The city will define a poverty line, taking a big step towards recognising and alleviating the plight of low-income earners, a government-appointed working group says.
Chief Executive Leung Chun-ying's administration accepted the need to revive the Commission on Poverty, which his predecessor Donald Tsang Yam-kuen scrapped in 2007, the seven-member task force said.
Tsang's government had effectively turned a blind eye to the state of the poor, by refusing to recognise or adopt any quantitative measurement of poverty.
Chief Secretary Carrie Lam Cheng Yuet-ngor would head the commission, while Leung would chair its annual summit, task force member Ho Hei-wah said.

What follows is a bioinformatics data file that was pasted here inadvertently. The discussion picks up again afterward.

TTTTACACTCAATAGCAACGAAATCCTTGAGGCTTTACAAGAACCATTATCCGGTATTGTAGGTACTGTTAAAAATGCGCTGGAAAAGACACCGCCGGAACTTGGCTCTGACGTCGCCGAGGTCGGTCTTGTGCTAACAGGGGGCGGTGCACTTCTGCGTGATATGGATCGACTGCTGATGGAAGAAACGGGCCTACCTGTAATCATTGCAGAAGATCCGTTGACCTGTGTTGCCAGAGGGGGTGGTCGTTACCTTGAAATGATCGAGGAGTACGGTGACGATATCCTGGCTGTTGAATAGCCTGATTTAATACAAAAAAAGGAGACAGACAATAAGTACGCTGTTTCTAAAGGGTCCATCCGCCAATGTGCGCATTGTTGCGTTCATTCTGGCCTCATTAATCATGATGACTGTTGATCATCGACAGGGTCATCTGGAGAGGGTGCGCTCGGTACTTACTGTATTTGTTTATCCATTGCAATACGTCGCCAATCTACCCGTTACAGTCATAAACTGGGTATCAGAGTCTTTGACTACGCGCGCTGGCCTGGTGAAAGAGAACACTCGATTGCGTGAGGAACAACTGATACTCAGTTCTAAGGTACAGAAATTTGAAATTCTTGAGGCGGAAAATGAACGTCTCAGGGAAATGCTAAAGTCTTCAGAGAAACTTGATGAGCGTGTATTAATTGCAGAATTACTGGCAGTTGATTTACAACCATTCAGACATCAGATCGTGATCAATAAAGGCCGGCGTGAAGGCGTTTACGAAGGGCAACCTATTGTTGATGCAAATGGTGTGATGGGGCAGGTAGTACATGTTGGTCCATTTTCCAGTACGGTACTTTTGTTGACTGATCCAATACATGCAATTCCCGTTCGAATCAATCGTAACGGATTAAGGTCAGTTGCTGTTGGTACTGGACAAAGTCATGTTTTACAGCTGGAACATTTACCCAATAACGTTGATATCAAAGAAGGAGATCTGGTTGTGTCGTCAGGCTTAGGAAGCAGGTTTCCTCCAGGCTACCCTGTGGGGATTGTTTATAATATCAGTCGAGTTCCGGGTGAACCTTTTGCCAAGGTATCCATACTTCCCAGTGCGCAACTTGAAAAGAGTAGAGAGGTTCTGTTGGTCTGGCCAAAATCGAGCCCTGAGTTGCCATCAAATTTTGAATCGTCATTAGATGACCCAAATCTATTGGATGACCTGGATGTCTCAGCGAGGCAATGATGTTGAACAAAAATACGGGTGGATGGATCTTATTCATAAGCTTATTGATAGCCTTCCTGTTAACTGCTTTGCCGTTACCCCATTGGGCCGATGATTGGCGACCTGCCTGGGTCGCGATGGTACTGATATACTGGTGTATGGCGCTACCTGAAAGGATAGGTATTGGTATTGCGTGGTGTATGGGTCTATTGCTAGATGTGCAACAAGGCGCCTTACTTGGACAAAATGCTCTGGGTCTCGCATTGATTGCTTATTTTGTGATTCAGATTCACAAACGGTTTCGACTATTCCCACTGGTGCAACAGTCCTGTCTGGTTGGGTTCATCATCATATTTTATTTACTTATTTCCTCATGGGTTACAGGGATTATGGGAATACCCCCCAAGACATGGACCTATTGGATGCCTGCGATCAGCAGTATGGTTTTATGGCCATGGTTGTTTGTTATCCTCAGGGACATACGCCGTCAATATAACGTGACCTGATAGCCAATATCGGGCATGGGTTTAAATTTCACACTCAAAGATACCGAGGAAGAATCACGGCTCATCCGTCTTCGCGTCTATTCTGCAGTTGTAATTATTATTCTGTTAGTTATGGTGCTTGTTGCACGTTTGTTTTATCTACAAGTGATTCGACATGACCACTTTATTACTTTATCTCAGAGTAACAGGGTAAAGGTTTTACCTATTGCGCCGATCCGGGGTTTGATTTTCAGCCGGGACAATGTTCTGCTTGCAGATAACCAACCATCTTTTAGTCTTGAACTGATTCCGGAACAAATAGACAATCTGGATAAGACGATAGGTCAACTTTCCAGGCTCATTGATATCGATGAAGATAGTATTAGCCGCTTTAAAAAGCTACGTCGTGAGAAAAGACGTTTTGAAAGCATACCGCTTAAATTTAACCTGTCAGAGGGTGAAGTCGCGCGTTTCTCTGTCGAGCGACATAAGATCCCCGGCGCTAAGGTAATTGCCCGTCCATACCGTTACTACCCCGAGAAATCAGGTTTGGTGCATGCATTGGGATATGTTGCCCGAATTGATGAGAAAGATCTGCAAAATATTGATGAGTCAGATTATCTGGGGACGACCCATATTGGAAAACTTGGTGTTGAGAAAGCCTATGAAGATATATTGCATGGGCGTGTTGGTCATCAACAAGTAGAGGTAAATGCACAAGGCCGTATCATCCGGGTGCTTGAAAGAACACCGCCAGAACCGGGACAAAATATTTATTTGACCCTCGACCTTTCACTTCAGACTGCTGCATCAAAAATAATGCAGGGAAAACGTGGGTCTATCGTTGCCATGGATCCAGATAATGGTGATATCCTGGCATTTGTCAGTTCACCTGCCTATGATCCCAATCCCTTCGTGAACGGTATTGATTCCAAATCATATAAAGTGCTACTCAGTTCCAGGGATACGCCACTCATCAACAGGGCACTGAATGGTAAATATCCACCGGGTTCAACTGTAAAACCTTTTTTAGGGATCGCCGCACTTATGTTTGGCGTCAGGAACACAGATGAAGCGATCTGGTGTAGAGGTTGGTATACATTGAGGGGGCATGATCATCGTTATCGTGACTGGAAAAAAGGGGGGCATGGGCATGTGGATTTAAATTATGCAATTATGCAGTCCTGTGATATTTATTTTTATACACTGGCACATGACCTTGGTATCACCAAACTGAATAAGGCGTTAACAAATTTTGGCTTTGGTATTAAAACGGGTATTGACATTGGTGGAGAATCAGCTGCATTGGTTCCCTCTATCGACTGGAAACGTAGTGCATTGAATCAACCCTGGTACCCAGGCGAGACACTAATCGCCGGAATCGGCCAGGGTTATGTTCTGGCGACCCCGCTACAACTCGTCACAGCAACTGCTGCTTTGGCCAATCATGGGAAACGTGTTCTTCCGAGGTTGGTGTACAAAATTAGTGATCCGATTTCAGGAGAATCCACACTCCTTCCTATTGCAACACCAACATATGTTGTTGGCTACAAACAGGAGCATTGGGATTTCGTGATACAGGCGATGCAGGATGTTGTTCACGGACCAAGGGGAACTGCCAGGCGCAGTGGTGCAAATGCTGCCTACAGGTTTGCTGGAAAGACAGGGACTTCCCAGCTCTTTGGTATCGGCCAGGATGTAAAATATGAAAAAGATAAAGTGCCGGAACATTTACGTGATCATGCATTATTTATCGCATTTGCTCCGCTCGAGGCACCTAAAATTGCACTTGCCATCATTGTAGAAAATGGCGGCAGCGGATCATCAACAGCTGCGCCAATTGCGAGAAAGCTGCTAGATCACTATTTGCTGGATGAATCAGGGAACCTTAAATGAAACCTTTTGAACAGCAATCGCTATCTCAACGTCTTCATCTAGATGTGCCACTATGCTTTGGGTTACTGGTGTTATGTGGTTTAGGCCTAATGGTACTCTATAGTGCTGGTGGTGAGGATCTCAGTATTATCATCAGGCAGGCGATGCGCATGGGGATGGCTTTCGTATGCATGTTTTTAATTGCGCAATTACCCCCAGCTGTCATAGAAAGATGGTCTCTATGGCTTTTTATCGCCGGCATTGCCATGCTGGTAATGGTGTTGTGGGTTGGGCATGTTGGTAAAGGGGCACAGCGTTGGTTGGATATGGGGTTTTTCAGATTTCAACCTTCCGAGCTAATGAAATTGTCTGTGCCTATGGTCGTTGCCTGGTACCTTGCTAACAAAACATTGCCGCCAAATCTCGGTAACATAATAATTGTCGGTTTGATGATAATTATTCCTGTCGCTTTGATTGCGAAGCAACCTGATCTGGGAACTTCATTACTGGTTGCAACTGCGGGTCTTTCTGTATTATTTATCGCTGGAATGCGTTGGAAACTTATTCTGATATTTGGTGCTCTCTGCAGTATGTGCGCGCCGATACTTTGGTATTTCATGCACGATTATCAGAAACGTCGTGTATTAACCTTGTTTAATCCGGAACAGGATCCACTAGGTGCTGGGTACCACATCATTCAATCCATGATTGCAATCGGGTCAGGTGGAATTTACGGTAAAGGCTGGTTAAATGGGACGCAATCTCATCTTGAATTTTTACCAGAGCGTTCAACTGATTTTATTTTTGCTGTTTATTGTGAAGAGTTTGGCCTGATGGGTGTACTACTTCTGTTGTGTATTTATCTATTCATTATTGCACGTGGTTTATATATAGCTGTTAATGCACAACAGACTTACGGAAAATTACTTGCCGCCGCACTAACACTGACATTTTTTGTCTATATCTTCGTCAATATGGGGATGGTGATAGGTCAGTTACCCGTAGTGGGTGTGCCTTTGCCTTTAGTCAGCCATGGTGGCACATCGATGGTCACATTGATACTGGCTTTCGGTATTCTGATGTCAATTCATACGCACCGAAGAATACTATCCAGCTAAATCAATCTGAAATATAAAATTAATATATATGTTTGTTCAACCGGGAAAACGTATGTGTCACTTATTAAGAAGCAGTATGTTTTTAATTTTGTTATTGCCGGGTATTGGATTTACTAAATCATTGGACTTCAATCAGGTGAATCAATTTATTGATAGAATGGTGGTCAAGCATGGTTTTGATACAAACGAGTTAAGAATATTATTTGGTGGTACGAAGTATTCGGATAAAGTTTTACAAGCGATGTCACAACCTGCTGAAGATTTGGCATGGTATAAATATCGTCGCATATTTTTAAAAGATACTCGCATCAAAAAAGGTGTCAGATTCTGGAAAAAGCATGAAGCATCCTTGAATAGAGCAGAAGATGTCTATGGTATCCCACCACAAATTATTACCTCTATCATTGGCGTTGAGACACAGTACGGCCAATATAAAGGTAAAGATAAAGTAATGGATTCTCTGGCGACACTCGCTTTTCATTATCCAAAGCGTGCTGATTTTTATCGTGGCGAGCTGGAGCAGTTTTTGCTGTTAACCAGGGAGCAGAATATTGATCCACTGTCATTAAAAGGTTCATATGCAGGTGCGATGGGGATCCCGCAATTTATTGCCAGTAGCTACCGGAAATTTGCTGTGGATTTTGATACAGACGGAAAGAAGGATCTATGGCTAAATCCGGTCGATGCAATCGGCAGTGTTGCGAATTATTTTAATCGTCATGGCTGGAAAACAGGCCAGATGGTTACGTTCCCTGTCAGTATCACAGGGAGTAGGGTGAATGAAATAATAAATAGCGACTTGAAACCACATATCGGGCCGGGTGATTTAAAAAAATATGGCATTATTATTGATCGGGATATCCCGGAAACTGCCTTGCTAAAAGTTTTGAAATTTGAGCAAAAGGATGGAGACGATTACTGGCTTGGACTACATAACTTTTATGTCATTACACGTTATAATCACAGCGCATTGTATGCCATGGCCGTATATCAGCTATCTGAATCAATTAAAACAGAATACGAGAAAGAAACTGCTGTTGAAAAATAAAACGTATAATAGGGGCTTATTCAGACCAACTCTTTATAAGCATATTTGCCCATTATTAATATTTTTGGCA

"An internationally recognised standard will be used in establishing the poverty line," said Ho, who is also director of right's group the Society for Community Organisation.
He said the Leung administration acknowledged the need to set a standard to effectively define, pinpoint and tackle poverty.
"Official acceptance of an international standard of measuring poverty will add considerable pressure on the government," Ho said, as there would be a measurable standard on the effectiveness of any poverty alleviation policies.
"They will then be held accountable and up for critique. This is a big step - forward - for the government."
He expected the move to result in significant changes in welfare policies, which would then be held up to greater scrutiny against a world standard.
However, the poverty line might not become an eligibility criterion for receiving social welfare, he said.
The commission will be divided into six task forces, tackling issues in education, employment, social mobility, social security and support, social engagement and groups with special needs.